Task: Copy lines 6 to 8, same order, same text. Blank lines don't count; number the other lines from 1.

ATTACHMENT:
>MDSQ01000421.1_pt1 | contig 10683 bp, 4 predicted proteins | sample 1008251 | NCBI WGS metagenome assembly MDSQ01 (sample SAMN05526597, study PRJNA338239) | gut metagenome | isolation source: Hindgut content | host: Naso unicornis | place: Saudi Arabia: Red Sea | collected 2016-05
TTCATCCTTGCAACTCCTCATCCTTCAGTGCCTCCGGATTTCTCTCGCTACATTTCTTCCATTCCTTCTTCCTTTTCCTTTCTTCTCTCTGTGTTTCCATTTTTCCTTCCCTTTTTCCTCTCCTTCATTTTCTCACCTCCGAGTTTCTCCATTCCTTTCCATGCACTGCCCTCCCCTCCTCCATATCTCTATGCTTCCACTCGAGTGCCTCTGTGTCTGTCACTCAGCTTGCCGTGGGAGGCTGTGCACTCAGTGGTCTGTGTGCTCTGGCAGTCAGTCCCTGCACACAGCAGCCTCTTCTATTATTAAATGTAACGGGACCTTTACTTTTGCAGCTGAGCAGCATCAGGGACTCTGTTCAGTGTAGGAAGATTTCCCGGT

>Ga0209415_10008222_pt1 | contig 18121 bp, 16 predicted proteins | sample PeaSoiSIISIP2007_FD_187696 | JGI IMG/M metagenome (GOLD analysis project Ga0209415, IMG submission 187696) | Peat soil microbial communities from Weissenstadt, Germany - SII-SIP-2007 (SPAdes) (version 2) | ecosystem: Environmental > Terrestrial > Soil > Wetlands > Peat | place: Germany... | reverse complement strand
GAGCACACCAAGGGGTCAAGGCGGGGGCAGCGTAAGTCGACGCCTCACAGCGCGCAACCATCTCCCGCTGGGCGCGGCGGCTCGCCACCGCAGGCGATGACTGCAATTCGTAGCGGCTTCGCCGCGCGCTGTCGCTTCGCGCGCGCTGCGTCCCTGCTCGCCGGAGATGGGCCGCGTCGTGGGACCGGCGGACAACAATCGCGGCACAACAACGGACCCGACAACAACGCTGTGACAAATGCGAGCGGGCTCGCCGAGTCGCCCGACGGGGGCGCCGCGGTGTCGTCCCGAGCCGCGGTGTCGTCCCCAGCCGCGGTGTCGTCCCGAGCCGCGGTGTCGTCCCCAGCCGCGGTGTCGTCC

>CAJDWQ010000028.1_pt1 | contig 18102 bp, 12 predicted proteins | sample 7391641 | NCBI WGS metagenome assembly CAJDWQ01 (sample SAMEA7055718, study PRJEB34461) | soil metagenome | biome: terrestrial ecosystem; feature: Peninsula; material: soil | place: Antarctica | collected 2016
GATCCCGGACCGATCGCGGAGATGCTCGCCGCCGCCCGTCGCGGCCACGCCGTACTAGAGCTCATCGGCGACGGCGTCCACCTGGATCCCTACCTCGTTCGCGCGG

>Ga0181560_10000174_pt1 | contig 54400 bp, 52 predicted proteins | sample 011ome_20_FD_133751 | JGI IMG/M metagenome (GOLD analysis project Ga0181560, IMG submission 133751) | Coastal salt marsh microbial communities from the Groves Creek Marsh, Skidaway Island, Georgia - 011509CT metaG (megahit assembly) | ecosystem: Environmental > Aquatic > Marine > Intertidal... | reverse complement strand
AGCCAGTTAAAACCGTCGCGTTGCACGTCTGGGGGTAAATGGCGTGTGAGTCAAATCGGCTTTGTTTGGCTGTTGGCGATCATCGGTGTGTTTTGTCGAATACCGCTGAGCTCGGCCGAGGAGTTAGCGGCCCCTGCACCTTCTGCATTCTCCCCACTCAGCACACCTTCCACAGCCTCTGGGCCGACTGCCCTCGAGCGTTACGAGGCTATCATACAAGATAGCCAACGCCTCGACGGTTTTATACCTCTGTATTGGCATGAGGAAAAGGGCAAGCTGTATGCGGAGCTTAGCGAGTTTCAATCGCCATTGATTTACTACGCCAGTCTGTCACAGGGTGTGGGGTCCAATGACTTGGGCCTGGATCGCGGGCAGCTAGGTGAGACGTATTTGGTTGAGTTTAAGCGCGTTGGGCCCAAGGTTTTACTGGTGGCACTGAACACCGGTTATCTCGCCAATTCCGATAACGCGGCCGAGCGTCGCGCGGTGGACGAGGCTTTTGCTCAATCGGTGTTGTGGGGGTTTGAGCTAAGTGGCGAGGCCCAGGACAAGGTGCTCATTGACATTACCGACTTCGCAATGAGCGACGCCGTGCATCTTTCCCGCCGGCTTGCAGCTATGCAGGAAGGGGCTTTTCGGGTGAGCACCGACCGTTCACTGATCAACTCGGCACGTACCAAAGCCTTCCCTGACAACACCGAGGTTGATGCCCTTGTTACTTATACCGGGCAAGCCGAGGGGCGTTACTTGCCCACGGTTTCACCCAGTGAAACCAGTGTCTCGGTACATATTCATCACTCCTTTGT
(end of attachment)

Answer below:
GATCCCGGACCGATCGCGGAGATGCTCGCCGCCGCCCGTCGCGGCCACGCCGTACTAGAGCTCATCGGCGACGGCGTCCACCTGGATCCCTACCTCGTTCGCGCGG

>Ga0181560_10000174_pt1 | contig 54400 bp, 52 predicted proteins | sample 011ome_20_FD_133751 | JGI IMG/M metagenome (GOLD analysis project Ga0181560, IMG submission 133751) | Coastal salt marsh microbial communities from the Groves Creek Marsh, Skidaway Island, Georgia - 011509CT metaG (megahit assembly) | ecosystem: Environmental > Aquatic > Marine > Intertidal... | reverse complement strand
AGCCAGTTAAAACCGTCGCGTTGCACGTCTGGGGGTAAATGGCGTGTGAGTCAAATCGGCTTTGTTTGGCTGTTGGCGATCATCGGTGTGTTTTGTCGAATACCGCTGAGCTCGGCCGAGGAGTTAGCGGCCCCTGCACCTTCTGCATTCTCCCCACTCAGCACACCTTCCACAGCCTCTGGGCCGACTGCCCTCGAGCGTTACGAGGCTATCATACAAGATAGCCAACGCCTCGACGGTTTTATACCTCTGTATTGGCATGAGGAAAAGGGCAAGCTGTATGCGGAGCTTAGCGAGTTTCAATCGCCATTGATTTACTACGCCAGTCTGTCACAGGGTGTGGGGTCCAATGACTTGGGCCTGGATCGCGGGCAGCTAGGTGAGACGTATTTGGTTGAGTTTAAGCGCGTTGGGCCCAAGGTTTTACTGGTGGCACTGAACACCGGTTATCTCGCCAATTCCGATAACGCGGCCGAGCGTCGCGCGGTGGACGAGGCTTTTGCTCAATCGGTGTTGTGGGGGTTTGAGCTAAGTGGCGAGGCCCAGGACAAGGTGCTCATTGACATTACCGACTTCGCAATGAGCGACGCCGTGCATCTTTCCCGCCGGCTTGCAGCTATGCAGGAAGGGGCTTTTCGGGTGAGCACCGACCGTTCACTGATCAACTCGGCACGTACCAAAGCCTTCCCTGACAACACCGAGGTTGATGCCCTTGTTACTTATACCGGGCAAGCCGAGGGGCGTTACTTGCCCACGGTTTCACCCAGTGAAACCAGTGTCTCGGTACATATTCATCACTCCTTTGT